Back in 1991, when Peepal Tree was only six years old, I published Hazel’s collection Singerman, which I have always thought was one of the very best collections of short stories we have ever done. It is a matter of regret that at that stage in Peepal Tree’s life it was not possible to do much more than publish the book. I was not able to provide the kind of promotion the book deserved. I was still working as a lecturer in FE, there was as yet no Hannah Bannister handling marketing, no website, no social media, and reviews only came from sources that were specifically friendly to what we were doing. The reviews were very enthusiastic but appeared only in places such as small specialist postcolonial journals and The Morning Star, and were not sufficient to give Hazel the kind of attention outside Jamaica that she had within her country.
A couple of months ago, we noted we were down to the last handfuls of copies of the original print run of Singerman. I had no doubts that this was a title we should republish, even though it did not exist in any electronic format (another consequence of publishing in 1991) and the book had to be scanned and OCR’d to restore it to publishability. I had been disappointed that the new collection of stories Hazel had once told me (in an email) that she was working on had never materialised. She was concentrating on the essential business of writing books for children.
I had read many years ago the two collections of stories published by Kamau Brathwaite’s Savacou Co-operative, The Rag Doll and Other Stories (1978) and Woman’s Tongue (1985) – which was why I’d been so excited when the manuscript of Singerman arrived through the post. I found my copies of these books and began rereading with some trepidation – were they as good as I remembered? By this stage the idea of putting together a collected edition of all Hazel’s short stories was forming in my mind. The stories from those Savacou collections were good – with one exception. I emailed Hazel to ask whether there were stories written after Singerman and what she thought of the idea of a book of collected stories. There were new stories, though not enough for a book to themselves, and Hazel was clearly delighted with the proposal, though she mentioned that she wasn’t in such good health. She sent the eight new stories – all good ones – that very nicely brought the collection into the twenty-first century. I was particularly drawn to those that dealt with some of the issues of ageing in contemporary Jamaica in a disturbingly comic way. I mentioned to her that I thought one of the earliest stories might be left out, and Hazel wholeheartedly agreed – it was too sentimental – which it was, in a quite uncharacteristic way.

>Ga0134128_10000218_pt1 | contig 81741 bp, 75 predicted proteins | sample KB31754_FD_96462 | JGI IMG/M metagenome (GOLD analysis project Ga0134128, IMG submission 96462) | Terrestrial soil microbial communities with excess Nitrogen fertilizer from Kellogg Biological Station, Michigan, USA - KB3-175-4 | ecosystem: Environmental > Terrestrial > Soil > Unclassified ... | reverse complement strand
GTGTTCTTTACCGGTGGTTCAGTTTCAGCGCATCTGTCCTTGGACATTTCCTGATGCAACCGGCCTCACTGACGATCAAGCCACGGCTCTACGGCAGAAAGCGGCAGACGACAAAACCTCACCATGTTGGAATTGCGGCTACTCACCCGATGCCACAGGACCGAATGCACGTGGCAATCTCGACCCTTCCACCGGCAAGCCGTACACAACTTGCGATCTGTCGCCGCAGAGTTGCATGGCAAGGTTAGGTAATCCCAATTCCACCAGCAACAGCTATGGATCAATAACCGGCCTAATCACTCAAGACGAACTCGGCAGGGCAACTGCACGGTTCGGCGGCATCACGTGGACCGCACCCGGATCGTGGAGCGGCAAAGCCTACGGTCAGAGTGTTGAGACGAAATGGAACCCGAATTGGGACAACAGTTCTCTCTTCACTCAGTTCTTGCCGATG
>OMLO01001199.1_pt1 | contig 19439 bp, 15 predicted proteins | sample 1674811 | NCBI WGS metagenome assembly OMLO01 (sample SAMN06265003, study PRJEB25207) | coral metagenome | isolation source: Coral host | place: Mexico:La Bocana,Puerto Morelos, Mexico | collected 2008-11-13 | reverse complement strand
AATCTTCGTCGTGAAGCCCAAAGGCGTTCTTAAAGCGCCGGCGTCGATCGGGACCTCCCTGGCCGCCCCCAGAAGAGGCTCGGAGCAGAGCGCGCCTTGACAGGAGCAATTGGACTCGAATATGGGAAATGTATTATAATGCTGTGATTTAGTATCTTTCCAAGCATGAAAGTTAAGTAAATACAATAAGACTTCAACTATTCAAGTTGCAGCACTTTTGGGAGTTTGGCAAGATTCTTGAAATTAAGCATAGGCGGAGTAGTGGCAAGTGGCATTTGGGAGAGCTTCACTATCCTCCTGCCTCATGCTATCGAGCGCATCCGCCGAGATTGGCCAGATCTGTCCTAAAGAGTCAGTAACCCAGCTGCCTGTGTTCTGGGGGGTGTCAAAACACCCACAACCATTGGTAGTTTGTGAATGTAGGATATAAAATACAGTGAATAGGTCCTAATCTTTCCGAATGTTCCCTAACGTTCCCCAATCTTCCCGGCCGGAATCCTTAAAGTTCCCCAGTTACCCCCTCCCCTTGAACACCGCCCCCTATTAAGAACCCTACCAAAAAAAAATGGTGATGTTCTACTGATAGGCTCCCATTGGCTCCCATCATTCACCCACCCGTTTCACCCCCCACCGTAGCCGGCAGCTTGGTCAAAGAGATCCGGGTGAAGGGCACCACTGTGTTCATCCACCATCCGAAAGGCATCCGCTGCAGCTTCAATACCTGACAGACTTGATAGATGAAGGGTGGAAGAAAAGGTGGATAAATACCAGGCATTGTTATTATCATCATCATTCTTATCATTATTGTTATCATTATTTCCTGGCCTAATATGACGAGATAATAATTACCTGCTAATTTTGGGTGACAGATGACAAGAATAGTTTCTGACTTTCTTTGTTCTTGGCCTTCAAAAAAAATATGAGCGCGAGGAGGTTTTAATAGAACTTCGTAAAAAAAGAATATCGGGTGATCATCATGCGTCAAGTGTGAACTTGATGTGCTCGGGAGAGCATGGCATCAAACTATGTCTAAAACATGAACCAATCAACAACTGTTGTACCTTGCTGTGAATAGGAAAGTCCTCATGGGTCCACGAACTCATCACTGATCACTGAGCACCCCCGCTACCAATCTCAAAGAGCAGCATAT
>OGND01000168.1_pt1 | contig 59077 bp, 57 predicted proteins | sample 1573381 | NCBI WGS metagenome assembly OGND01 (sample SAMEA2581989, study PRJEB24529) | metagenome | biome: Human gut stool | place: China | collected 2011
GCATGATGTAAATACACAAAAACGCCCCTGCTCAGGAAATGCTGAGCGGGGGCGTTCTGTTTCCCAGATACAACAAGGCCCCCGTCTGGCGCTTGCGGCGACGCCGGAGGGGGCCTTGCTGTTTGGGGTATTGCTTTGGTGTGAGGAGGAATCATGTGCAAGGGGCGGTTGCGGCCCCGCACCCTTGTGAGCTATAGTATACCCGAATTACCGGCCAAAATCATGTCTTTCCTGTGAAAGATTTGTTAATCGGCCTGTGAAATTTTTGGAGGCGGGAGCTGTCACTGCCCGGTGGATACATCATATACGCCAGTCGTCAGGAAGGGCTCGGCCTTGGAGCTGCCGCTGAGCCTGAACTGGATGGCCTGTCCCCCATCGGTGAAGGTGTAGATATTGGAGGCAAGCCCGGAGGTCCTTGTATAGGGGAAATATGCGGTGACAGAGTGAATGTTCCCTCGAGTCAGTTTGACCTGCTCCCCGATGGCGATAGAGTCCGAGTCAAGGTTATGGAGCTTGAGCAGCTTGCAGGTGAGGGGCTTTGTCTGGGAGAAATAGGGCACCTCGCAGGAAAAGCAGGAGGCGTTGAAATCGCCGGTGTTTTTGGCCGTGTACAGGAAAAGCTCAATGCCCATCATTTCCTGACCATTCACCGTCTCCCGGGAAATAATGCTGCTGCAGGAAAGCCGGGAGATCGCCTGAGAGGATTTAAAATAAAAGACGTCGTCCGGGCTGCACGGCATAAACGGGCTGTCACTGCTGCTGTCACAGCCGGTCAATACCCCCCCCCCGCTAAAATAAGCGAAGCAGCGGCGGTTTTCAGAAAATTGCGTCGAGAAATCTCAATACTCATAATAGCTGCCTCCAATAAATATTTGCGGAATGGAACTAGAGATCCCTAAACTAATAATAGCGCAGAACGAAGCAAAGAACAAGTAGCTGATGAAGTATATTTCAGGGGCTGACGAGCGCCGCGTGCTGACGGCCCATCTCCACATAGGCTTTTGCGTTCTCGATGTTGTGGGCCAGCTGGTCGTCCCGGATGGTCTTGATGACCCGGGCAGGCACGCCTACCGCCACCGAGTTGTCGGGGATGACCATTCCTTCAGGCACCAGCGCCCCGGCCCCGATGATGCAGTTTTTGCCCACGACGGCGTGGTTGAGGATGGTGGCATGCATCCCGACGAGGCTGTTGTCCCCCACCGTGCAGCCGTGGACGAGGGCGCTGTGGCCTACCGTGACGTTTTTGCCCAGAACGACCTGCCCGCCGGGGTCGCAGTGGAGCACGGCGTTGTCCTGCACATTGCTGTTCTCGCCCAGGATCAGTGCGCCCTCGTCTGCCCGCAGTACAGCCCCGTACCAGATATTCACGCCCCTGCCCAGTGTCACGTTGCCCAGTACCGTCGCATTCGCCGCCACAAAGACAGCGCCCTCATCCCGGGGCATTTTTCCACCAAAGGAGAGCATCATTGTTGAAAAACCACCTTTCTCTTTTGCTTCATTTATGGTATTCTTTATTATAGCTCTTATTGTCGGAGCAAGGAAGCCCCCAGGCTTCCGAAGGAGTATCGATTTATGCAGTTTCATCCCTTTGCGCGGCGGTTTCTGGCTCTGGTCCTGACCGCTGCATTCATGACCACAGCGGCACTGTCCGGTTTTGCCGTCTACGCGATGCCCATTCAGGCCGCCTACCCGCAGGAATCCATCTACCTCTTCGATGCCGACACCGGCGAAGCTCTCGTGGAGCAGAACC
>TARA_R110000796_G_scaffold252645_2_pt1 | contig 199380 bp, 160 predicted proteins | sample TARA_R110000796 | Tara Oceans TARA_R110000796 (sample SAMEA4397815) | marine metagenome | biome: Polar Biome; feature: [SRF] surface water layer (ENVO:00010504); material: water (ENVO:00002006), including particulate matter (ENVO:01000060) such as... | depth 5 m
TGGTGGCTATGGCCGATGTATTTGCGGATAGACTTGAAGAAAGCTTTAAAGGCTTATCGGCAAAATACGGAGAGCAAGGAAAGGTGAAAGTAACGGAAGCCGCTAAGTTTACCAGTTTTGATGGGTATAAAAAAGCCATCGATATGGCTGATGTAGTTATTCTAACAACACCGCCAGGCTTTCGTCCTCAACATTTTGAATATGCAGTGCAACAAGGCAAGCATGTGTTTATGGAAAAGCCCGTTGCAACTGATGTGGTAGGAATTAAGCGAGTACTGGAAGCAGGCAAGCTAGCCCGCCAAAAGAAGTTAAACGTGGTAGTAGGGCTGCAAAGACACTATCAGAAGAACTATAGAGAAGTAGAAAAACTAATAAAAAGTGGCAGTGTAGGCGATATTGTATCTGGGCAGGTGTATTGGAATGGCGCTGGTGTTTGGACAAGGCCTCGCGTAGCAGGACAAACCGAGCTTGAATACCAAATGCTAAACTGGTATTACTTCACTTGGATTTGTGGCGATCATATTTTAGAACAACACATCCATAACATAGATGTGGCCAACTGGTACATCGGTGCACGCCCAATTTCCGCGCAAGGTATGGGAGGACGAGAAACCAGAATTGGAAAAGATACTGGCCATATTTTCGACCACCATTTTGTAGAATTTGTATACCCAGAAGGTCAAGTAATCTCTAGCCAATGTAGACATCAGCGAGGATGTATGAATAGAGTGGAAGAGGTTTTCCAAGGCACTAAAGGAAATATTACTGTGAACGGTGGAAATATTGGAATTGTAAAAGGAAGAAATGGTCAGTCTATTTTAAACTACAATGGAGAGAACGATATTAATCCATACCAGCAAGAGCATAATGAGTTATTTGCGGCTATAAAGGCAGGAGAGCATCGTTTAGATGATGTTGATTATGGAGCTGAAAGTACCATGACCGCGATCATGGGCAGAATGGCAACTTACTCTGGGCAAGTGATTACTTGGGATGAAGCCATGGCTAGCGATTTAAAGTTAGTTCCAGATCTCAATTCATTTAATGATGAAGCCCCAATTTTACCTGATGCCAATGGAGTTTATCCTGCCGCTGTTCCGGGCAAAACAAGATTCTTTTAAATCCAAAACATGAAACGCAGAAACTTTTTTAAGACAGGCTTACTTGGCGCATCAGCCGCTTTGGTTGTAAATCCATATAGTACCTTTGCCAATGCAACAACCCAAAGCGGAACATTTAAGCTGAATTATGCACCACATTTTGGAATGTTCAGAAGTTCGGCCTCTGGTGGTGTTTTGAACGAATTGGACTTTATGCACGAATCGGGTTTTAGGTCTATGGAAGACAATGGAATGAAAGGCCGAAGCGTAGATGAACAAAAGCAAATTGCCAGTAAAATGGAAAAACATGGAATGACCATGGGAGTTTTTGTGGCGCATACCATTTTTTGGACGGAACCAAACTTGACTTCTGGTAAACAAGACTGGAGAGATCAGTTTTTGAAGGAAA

It was when I mentioned to Jacqueline Bishop, currently in London pursuing further studies, that I was working on this book that I learnt that Hazel’s not such good health was, at 78, much more serious than I’d supposed. I knew Jacqueline had interviewed Hazel for the Jamaica Observer in the excellent series of interviews she conducted (which will be published by Peepal Tree later next year) and I asked her if she’d like to write an introduction to the collection. She did. And at this point the project took on a sense of urgency. We had already experienced deaths that changed the nature of the publishing process. It saddens us still that Abdur-Rahman Slade Hopkinson never saw his collected poems, Snowscape with Signature, and that Archie Markham died unexpectedly in Paris when we were expecting him back to launch his memoir, Against the Grain, which again he’d never seen in print. We didn’t want this to happen with Hazel.
But the stories are there, collected together in a fat 345-page volume, called Jamaica On My Mind (a title Hazel came up with only a week or so ago), written between the early 1970s and within the last few years. Hazel was also very much involved in the choice of images for the cover. It perhaps gives some indication of her state of mind that a couple of ideas were turned down because, to her, they looked “too anguished”.
We here at Wadadli Pen wish that Hazel was still among the living, are glad that she left her words to enchant us (to borrow a descriptor from Peepal Tree’s Jeremy Poynting) in death, and pray that her soul rests in peace…as we do the souls of others who have fallen from the Caribbean literary community in 2018:
Rest in Power to them all.